The study was conducted by researchers from Oxford University and the Institute for Social and Economic Research at the University of Essex. The study of more than 10,000 children looked at test scores of pupils who were still being breastfed when they were four weeks old and others put on formula milk.
Each breastfed child was compared with a bottle-fed child from a very similar background. The study looked at factors such as parents’ income, jobs and whether they were separated. It found despite very similar upbringings, those who had been breastfed consistently did better in maths, reading and writing at the ages of five, seven, 11 and 14.
Maria Iacovou, a social scientist at the Institute for Social and Economic Research at the University of Essex, one of the authors of the study said ‘Breast milk has well-known health benefits and now we can say there are clear benefits for children’s brains as well.’ Her report found that just four weeks on their mothers’ milk can have a ‘significant’ effect on a child’s development.
Despite the findings, Dr Iacovou said, she still supported mothers who decided for whatever reason that breastfeeding wasn’t for them. “It really, really wasn’t my intention to make any mother feel guilty,” “Cleverer children is one thing that people have never pushed before – it’s very easy to make mothers or families feel guilty about the choices they make and that is not in anyone’s interest. We need to engage with mothers but also we need to take a softly-softly approach.” Better support for breastfeeding mothers is what is required.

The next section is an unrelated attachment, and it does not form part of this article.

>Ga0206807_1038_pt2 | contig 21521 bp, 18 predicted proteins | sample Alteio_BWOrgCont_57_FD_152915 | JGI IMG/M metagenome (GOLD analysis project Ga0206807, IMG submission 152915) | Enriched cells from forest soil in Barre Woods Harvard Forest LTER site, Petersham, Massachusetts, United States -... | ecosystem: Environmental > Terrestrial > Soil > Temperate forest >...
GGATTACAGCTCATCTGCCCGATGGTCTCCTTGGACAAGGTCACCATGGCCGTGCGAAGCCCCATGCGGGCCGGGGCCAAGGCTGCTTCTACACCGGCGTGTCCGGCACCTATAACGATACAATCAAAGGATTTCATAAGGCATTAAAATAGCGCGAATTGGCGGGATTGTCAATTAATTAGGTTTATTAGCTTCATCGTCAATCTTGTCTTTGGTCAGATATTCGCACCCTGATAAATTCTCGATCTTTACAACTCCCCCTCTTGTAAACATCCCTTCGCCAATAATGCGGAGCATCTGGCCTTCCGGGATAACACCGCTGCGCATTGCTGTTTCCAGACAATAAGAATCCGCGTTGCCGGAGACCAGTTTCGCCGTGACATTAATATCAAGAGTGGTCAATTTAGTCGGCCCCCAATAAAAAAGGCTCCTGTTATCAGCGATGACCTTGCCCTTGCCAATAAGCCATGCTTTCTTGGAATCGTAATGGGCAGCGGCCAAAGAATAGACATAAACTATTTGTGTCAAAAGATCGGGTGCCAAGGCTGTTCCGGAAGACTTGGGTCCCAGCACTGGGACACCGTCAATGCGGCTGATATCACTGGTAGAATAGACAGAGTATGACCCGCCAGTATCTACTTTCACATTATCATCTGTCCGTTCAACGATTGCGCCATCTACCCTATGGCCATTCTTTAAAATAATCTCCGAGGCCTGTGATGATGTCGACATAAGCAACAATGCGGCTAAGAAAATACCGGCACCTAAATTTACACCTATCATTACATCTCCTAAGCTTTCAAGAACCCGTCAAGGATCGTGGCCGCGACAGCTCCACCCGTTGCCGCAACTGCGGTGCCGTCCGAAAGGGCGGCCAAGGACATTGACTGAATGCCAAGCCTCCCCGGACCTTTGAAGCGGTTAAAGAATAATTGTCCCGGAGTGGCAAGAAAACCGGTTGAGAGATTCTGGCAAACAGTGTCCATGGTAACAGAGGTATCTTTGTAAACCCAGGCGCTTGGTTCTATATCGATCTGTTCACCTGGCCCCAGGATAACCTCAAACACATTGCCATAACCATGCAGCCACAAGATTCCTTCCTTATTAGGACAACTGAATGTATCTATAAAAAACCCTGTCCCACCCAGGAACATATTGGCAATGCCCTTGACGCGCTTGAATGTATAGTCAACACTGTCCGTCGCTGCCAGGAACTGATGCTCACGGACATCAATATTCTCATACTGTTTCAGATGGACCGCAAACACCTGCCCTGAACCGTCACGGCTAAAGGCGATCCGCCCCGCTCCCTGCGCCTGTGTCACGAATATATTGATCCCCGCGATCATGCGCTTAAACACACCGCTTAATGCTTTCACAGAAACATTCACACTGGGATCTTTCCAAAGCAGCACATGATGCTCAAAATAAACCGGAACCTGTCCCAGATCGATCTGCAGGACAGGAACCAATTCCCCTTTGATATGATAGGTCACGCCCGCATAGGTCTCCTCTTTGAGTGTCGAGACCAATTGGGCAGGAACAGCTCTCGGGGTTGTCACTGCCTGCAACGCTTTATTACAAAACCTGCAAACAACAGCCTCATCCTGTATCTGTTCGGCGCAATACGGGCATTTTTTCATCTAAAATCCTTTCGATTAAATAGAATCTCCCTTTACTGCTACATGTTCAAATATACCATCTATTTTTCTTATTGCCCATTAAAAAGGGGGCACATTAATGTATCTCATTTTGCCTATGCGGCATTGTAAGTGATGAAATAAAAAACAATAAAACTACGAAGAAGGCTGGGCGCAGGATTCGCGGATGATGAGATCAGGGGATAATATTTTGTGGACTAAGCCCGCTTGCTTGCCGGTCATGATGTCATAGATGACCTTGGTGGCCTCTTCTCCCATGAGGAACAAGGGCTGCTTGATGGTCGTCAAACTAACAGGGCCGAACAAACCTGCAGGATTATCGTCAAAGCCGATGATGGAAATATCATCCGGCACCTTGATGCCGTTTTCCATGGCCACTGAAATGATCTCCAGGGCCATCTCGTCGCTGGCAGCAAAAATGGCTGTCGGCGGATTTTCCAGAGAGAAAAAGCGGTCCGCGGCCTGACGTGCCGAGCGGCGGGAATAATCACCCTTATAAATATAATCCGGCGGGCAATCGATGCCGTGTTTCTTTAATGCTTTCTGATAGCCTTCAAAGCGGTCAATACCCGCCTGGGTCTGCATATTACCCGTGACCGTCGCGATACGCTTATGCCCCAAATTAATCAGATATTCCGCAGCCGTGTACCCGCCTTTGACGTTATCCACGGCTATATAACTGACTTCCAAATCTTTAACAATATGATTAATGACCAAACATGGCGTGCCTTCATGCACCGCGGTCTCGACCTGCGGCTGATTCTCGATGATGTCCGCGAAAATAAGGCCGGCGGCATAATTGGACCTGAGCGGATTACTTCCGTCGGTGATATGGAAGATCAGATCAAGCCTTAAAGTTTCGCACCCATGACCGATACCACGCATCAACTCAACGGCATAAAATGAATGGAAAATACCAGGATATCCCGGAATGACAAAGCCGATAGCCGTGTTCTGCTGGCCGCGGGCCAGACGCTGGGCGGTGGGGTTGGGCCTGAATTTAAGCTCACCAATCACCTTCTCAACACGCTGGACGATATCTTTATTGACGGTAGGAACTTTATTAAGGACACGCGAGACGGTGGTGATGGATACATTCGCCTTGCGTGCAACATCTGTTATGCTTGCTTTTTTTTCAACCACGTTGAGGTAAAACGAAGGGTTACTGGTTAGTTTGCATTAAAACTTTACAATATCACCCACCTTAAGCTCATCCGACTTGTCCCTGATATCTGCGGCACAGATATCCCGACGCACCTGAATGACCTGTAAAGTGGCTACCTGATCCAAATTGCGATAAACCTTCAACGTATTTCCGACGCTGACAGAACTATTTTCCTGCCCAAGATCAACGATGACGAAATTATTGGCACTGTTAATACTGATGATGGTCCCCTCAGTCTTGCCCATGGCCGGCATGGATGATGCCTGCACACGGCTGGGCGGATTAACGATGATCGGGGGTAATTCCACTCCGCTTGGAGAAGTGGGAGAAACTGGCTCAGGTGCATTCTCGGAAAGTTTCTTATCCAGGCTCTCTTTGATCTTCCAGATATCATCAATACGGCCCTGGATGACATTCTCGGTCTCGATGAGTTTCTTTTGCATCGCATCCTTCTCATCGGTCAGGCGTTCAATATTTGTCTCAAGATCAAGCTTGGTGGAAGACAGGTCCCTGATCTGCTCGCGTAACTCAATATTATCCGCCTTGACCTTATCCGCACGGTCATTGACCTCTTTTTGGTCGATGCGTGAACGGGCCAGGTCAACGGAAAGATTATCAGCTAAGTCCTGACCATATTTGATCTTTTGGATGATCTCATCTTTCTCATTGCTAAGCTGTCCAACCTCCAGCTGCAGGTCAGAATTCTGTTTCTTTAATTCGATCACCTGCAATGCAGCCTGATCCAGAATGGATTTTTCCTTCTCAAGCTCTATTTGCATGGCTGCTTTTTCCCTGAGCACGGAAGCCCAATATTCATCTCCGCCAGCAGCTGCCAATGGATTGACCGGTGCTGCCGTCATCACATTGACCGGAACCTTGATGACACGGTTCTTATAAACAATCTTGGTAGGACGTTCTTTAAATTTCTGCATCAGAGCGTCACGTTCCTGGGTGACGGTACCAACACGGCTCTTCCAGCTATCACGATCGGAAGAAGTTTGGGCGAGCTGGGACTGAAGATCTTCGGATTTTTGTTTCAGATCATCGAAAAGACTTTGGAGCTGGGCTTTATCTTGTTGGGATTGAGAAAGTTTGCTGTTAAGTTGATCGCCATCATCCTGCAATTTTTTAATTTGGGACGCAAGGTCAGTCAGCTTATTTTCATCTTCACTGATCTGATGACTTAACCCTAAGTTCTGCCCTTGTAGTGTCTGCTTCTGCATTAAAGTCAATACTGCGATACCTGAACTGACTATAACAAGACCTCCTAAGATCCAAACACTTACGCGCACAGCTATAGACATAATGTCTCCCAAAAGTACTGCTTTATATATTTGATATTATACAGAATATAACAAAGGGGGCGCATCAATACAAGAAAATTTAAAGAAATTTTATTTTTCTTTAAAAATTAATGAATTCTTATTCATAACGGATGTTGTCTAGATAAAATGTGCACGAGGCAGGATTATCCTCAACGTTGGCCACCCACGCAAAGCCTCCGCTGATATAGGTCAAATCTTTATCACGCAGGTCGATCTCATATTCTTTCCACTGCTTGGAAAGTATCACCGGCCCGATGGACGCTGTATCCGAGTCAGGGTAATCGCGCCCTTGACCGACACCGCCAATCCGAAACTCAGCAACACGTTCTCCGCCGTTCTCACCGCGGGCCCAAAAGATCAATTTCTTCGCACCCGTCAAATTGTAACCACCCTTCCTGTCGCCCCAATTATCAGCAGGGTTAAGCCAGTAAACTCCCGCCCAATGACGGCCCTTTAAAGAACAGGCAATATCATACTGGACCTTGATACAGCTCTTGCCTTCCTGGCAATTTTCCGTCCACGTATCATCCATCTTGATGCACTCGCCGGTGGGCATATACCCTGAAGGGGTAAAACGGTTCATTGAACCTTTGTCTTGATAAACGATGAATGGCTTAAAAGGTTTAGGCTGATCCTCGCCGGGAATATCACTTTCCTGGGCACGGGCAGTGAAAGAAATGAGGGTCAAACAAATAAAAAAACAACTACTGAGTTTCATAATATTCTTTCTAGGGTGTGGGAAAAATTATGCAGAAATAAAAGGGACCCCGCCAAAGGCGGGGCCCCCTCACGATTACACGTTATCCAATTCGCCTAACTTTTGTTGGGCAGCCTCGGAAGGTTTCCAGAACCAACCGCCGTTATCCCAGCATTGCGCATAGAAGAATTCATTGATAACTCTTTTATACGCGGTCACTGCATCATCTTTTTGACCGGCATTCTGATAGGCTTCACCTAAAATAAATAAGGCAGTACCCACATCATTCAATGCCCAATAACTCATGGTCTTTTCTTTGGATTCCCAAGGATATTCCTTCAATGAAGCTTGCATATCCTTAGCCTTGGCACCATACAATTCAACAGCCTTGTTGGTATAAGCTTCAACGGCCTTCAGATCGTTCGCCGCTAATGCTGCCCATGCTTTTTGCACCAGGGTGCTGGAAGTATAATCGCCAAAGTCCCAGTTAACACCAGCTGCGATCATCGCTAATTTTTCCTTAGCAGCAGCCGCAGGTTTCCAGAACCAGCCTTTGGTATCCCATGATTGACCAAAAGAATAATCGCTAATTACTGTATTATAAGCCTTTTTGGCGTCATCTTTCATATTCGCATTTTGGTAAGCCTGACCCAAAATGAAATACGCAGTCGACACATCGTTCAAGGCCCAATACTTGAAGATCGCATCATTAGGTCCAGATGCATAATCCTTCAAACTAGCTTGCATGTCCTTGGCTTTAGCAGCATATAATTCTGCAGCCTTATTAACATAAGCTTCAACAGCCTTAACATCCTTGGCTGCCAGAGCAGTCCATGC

In the UK, where the study was conducted, only of 3 per cent of womenbreastfeed for the recommended six months. In Australia, although our rates are higher than the UK, they are still lower than ideal targets. The Federal Government is working on rolling out a national breastfeeding strategy in a bid to encourage women to continue feeding for 12 months. In its report, the government claims an impressive 92 per cent of Australian women leave hospital breastfeeding, within one week only 80 per cent are fully breastfeeding and after six months that number has dropped to just 14 per cent.
The government has recognised that increasing the breastfeeding rates in Australia has the potential to improve the health status of Australia’s future population and thus make significant savings to the Government health expenditure. And now, following this latest report, they may also see the value in breastfeeding for Australian children’s mental development.